East Palestine Crisis Tests Trump-Backed Senator J.D. Vance

EAST PALESTINE, Ohio — As Donald J. Trump criticized the federal response to the train derailment that has shaken this Ohio town, there was one leader in Washington he praised repeatedly — the man he helped propel to Congress, Senator J.D. Vance.

“J.D. Vance has been incredible,” Mr. Trump told reporters and local officials on Wednesday at an East Palestine firehouse, as Mr. Vance stood behind him.

While a fight brews between Democrats and Republicans over the role of the federal government in the derailment’s aftermath, Mr. Vance, 38, has been at the center of it all. Some of his actions have been the conventional response of any seasoned politician. He has drafted letters calling on federal officials for more oversight and met with some of the residents most affected by the derailment and chemical spill. But he also has joined far-right Republican figures in depicting the deep-red village in northeastern Ohio as a forgotten place, taking a page from Mr. Trump’s grievance-politics playbook.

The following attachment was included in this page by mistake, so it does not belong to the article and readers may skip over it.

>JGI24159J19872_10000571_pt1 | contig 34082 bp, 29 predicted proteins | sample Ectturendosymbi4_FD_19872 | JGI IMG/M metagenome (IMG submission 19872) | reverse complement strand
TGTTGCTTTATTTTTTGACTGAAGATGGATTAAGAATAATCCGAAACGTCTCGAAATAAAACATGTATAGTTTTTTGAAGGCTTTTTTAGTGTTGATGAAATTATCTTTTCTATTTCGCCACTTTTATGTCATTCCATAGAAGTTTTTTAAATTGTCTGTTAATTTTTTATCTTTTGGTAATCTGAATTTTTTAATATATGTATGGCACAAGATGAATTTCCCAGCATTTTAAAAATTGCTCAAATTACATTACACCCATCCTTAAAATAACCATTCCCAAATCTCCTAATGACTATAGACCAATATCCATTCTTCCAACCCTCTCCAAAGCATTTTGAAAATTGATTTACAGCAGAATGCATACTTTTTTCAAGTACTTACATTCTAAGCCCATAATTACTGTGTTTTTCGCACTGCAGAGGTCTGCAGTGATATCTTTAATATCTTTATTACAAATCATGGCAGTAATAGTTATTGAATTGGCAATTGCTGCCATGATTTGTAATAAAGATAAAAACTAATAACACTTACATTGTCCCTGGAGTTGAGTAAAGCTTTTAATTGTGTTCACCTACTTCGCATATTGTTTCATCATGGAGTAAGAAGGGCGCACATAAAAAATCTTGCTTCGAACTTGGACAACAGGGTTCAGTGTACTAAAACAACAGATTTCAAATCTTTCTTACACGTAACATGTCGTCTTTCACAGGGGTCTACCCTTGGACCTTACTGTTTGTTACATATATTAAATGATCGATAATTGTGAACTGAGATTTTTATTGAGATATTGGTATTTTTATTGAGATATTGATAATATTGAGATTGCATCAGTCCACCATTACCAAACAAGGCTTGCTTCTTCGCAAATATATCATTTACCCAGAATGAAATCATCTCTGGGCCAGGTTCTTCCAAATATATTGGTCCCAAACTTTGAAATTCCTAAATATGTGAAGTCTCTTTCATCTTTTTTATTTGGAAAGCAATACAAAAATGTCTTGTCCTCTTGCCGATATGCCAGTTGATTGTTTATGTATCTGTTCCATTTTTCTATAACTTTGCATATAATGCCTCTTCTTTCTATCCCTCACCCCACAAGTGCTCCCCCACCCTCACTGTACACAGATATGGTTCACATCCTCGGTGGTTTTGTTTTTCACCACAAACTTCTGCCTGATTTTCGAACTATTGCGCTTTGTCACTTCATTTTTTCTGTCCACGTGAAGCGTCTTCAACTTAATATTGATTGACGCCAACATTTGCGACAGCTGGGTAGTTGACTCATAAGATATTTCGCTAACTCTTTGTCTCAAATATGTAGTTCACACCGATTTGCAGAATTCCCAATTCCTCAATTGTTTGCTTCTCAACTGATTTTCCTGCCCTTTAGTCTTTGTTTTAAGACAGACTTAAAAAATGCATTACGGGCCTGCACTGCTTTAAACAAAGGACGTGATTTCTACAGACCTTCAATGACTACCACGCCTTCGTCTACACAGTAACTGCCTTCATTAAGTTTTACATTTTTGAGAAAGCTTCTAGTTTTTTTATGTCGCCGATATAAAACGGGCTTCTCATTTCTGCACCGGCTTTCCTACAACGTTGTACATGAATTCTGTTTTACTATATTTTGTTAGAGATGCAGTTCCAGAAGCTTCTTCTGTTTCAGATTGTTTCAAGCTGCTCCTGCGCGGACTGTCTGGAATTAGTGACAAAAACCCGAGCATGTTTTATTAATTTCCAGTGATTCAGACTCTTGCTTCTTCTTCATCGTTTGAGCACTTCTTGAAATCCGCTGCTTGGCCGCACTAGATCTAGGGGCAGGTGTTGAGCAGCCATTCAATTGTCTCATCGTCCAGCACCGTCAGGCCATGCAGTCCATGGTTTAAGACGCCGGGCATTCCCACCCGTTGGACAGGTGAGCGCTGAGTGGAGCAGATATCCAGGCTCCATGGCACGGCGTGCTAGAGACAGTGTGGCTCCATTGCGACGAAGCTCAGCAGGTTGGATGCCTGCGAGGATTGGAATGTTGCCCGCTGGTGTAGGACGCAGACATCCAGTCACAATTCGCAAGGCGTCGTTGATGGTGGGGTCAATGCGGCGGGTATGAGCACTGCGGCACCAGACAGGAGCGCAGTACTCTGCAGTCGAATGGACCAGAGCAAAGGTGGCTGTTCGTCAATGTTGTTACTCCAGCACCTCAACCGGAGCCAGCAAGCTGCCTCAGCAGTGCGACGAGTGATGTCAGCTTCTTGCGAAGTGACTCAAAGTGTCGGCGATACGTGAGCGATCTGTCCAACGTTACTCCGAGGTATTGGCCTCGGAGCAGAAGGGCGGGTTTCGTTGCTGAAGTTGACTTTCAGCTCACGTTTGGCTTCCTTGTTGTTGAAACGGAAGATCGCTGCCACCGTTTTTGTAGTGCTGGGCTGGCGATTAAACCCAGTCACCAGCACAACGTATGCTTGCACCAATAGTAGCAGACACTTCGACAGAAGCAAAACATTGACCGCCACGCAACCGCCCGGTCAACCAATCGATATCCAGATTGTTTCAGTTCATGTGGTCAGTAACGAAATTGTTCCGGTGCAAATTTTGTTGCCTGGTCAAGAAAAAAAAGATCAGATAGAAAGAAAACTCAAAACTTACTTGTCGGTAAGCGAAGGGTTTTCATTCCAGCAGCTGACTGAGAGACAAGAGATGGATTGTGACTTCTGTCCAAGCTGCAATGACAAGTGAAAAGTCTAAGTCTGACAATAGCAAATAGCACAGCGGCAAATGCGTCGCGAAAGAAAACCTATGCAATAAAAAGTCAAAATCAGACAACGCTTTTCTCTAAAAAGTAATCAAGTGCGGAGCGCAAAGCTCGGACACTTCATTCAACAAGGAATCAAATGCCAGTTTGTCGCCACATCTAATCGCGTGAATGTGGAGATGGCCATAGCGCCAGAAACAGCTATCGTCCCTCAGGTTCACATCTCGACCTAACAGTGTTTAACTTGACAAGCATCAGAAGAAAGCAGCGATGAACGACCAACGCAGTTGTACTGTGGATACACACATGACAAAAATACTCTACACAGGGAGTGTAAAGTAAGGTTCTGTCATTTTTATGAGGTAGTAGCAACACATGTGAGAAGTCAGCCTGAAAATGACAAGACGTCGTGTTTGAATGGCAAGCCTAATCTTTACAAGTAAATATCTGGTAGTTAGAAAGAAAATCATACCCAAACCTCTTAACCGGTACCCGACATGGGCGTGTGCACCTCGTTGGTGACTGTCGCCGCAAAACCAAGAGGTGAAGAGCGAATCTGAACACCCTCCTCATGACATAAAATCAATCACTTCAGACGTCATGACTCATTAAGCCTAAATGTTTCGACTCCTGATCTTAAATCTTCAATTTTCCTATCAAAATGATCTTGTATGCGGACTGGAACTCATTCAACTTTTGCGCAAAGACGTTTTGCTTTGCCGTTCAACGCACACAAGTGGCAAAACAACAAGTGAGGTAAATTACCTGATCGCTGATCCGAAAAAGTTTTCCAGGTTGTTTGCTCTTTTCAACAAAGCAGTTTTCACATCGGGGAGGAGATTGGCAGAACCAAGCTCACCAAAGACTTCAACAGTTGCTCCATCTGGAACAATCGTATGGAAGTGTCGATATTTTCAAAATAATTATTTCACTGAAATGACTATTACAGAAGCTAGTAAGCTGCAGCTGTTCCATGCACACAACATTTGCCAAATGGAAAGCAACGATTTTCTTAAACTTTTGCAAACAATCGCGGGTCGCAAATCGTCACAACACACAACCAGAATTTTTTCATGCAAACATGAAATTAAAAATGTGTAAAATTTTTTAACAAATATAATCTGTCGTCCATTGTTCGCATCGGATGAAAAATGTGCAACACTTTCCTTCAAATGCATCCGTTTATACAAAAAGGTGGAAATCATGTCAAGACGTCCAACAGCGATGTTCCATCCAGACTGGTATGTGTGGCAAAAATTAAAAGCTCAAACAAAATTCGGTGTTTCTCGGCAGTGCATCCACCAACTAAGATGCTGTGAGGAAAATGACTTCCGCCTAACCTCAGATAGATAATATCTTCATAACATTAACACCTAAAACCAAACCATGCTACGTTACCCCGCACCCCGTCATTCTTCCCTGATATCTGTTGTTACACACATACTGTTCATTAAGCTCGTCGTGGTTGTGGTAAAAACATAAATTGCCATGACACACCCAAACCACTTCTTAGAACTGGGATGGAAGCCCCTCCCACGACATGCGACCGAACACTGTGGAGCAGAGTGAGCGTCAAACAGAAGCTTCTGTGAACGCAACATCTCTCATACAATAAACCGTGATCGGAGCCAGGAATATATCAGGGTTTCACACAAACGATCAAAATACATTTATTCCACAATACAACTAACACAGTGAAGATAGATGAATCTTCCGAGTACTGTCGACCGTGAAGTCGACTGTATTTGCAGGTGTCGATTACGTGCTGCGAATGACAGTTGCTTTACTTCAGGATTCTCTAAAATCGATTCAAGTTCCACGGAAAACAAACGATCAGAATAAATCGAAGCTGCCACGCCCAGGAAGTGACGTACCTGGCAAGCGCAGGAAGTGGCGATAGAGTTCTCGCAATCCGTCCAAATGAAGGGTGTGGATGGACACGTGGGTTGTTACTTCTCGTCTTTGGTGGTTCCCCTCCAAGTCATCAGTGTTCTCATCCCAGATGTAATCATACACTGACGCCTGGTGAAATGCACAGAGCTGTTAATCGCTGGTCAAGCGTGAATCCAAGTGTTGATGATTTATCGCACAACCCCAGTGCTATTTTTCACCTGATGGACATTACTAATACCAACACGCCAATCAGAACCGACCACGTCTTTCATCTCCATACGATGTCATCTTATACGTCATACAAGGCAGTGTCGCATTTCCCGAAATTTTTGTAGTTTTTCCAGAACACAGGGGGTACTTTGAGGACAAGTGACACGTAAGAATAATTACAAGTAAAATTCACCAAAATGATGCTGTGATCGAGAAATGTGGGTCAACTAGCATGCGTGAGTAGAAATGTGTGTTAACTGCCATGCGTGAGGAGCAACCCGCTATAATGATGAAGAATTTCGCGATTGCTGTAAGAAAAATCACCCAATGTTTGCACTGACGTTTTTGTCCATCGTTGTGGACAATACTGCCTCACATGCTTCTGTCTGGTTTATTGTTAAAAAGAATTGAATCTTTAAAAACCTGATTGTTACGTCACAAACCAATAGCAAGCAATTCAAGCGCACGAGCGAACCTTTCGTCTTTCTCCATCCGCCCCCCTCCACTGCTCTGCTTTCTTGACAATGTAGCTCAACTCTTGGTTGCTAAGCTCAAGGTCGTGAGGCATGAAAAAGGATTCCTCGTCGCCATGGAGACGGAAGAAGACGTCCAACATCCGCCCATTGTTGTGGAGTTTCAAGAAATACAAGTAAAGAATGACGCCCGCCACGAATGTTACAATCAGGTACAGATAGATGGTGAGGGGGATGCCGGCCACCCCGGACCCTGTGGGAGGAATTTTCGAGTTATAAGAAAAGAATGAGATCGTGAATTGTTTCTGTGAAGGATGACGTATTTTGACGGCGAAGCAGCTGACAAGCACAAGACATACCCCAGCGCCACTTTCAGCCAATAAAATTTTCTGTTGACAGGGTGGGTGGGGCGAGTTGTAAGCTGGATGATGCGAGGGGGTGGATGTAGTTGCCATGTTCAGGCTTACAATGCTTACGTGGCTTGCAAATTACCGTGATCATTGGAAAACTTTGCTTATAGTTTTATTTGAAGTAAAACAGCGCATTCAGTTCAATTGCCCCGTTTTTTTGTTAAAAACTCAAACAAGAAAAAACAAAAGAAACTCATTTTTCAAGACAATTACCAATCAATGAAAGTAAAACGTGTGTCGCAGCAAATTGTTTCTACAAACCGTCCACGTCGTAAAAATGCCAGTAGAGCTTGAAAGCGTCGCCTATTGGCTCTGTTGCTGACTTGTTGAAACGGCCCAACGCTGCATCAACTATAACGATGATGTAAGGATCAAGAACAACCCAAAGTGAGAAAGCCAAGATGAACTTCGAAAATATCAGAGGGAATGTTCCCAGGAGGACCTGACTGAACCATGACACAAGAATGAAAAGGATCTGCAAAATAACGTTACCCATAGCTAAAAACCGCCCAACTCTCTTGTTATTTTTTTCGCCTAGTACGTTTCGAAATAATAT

“I grew up in a town that was neglected by the national media and was affected by a lot of dumb policies,” Mr. Vance said in a brief interview, as he briskly left the firehouse on Wednesday. “I worry that unless we keep the pressure on the federal policymakers and the corporations that caused this problem, a lot of people are going to be forgotten and left behind.”

In a red state that Mr. Trump won in both 2016 and 2020, many residents in East Palestine and its surrounding towns were not following the national back-and-forth over the government response as they worried about the potential effects of the spill. But they had followed Mr. Vance’s attempts to bring attention to their plight on local media outlets and approved of his handling of the crisis, even as some said there was more work to be done.